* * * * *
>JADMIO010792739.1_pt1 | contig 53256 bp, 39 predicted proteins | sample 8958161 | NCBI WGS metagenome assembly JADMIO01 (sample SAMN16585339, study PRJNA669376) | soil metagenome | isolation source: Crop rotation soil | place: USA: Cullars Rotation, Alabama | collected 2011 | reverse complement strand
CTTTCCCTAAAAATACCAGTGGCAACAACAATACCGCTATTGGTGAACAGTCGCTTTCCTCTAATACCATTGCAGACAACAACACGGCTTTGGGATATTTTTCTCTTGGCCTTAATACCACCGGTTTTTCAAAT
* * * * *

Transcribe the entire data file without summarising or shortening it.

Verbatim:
>JADMIO010792739.1_pt1 | contig 53256 bp, 39 predicted proteins | sample 8958161 | NCBI WGS metagenome assembly JADMIO01 (sample SAMN16585339, study PRJNA669376) | soil metagenome | isolation source: Crop rotation soil | place: USA: Cullars Rotation, Alabama | collected 2011 | reverse complement strand
CTTTCCCTAAAAATACCAGTGGCAACAACAATACCGCTATTGGTGAACAGTCGCTTTCCTCTAATACCATTGCAGACAACAACACGGCTTTGGGATATTTTTCTCTTGGCCTTAATACCACCGGTTTTTCAAAT